Running long(ish) distances is usually the most enjoyable in a scenic landscape. Trail running and ultra running are almost synonymous and most races advertise themselves by promising the most pristine landscape and the best view.
Last weekend’s race did not. It was actually very much to the contrary one of the most monotonous competitions I have been to. I even knew beforehand it would be and still signed up. Why? Because I wanted to try it.
This race has the set time of 6 hours and the length of the course is a loop of 930 m. So there is no reason in going faster to finish earlier. The challenge is to keep going for 6 hours, until the race is over. Loop after loop after loop. Round and round.
This seems pretty freaky and borderline insane and after having finished I can confirm this and say that it’s probably not my kind of thing. But nonetheless it was an interesting experience and I would definitely recommend trying it.
Kilometer 0 to 10: As the starting pistol goes off everybody starts to run, jog or walk in their own pace. I’m often very nervous when a race starts, something that can be negative but also increases my adrenaline and makes me super excited. But today I don’t feel anything of that excitement or race-motivation. This just feels like a slow jog close to where I live, because that’s exactly what it is. I go really slow, take off some clothes as it gets warmer, listen to a podcast and have my diligent crew (Gustav) hand me some tea after every loop. After an hour I’m already so bored and can’t stop looking at the big clock on the nearby train station.
Kilometer 10 to 21,1: After my first 10 km I realized that I wasn’t really trying hard at all and I got the motivation to actually run a bit faster. It felt good and I started to think that I was in a good position to try a reasonably timed half marathon. So I kept my pace up and did round after round…
Not being used to running on asphalt, my ankles started to hurt. I usually run in the forest, on smaller trails or at least on a gravel road. No uphill or downhill, just asphalt and right turns. It’s not me against the next mountain, it’s just me against my discomfort. I told myself that I would take a longer break once I had completed the half marathon.
Break: I sat down (yes, we brought our own garden chair), took off my shoes, changed into a dry shirt, put my phone to charge (the battery is not what it used to be) and decided to have some lunch. It’s a classic mistake to try something new on race day and still I had done it. I bought sushi from a newly opened take-away and it tasted sour and horrible. So I gave up on my original lunch plan and just had some salty crackers, apple mash, a fruit bar and drank a lot of tea and water. My helpful crew Gustav gave me a leg massage with a cooling gel and changed my timing chip to another pair of shoes. I took this break without stressing or looking at the clock at all and felt like new when I started over after around 40 minutes.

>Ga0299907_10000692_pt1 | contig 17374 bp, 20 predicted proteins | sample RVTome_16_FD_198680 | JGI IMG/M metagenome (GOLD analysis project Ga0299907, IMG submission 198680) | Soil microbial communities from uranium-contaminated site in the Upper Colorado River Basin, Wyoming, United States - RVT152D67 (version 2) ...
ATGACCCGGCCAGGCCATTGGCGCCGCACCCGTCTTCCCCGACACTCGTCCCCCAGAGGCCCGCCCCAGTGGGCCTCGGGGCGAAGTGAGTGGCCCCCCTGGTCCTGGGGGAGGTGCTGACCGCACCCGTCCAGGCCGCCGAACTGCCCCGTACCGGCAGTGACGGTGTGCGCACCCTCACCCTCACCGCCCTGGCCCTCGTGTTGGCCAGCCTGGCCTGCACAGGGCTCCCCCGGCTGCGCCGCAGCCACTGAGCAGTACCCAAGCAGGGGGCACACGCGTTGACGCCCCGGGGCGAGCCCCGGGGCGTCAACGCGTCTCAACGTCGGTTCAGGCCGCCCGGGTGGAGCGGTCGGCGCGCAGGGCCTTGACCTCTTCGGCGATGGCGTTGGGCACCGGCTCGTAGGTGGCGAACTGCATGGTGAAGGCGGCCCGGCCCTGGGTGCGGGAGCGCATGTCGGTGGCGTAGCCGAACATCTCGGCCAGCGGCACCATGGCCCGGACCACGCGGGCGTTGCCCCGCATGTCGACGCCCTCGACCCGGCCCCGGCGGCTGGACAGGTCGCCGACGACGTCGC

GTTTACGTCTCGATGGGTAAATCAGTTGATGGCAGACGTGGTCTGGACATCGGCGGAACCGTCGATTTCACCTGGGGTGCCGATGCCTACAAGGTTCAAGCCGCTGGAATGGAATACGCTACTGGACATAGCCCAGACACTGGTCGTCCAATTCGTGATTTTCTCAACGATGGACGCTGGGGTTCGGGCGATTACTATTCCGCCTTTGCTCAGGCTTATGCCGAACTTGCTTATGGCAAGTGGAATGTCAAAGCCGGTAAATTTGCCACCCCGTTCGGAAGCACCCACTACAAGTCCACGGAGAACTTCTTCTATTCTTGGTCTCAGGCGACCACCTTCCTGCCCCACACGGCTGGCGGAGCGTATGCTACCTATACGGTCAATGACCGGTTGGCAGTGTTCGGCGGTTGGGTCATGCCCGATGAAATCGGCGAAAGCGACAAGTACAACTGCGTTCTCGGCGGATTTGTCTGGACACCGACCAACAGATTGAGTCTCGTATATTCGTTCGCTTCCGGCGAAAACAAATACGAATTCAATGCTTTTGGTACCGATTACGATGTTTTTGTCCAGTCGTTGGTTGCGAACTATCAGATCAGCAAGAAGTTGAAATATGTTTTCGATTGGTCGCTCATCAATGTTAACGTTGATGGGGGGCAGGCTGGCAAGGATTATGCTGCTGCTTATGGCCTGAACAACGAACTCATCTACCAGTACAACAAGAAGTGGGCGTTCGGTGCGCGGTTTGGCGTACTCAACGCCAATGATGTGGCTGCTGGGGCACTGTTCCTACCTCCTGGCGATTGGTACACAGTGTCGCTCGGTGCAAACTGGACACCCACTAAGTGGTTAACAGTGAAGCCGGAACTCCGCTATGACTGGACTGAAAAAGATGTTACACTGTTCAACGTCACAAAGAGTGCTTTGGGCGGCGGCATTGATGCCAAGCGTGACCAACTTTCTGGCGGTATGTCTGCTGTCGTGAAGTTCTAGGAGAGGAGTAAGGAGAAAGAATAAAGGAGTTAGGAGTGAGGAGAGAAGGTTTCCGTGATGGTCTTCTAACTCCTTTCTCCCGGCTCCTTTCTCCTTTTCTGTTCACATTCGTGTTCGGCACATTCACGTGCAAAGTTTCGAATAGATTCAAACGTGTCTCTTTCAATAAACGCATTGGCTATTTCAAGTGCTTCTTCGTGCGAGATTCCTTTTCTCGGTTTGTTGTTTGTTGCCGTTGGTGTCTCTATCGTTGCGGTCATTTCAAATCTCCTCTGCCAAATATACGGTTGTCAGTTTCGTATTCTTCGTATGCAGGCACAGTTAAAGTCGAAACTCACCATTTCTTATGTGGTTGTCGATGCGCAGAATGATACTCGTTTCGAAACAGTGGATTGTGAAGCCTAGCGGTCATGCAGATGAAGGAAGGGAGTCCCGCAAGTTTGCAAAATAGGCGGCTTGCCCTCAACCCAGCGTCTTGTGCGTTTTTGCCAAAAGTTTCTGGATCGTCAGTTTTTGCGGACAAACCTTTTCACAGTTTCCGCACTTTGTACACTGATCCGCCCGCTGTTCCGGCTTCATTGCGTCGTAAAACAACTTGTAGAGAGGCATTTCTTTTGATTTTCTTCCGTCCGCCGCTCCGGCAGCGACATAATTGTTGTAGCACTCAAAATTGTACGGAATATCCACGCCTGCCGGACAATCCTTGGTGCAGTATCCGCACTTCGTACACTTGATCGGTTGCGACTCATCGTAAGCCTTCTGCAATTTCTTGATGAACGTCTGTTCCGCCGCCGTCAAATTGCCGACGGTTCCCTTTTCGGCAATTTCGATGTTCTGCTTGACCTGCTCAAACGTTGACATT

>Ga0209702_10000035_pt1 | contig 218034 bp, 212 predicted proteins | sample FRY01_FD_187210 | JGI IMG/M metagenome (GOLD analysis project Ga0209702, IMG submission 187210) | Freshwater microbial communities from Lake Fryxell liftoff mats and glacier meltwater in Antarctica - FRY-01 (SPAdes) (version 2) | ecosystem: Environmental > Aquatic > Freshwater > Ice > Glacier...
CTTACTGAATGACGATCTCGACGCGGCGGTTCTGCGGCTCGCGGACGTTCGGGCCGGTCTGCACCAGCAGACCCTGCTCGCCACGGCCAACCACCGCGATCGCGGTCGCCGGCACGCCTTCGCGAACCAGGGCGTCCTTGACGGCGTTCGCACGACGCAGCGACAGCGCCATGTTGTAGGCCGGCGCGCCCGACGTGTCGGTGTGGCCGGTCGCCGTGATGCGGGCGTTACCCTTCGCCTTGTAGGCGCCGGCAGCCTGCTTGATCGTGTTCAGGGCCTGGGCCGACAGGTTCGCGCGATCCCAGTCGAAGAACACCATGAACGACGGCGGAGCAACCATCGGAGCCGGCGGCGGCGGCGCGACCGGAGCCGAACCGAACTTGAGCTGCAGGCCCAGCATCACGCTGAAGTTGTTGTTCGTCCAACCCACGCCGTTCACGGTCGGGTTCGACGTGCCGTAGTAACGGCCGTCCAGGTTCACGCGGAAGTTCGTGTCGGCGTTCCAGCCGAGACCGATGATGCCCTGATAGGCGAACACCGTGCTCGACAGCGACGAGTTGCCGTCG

Kilometer 21 to 37: My legs were quite stiff but I felt rested and fresh. I started with a couple of loops walking to not upset my stomach after having eaten. I jogged some rounds, talked to some other runners, walked a round with Gustav and tried to always have an eye on my hydration. Now the time started to pass by faster and more people came to cheer for the runners, including some of my friends that would come over for a barbecue after the race. That definitely helped me to raise my motivation.
Although my feet and legs felt better after I had changed my shoes and compression socks, the pain came slowly back and I was really not thinking to get myself injured on this kind of race. So I stayed away from running at a faster pace and hitting the pavement even harder. After 39 loops and almost 6 hours I decided that I had enough and handed in my timing chip. It was quite nice to sit down and have a chat with my friends while some other runners tried to squeeze out the last drop of energy during the last minutes of the race. In the end the winners (both female and male) would have completed over 70 km (!). I finished at 37,4 km on my Strava, which is 12 km longer than my previous longest distance.
So while I felt that I should have completed a marathon and that it would have been possible, I’m still happy with my run and the confidence it gave me for slightly longer distances. Now I know that I’m not tired and exhausted after almost 40 km. I just have to keep my pace easy, eat and drink enough and don’t get my pulse up too high.
I’m not planning to do any more of these road races and much less running loops, but now I’m looking forward to the summer with beautiful and challenging hikes and runs in the mountains!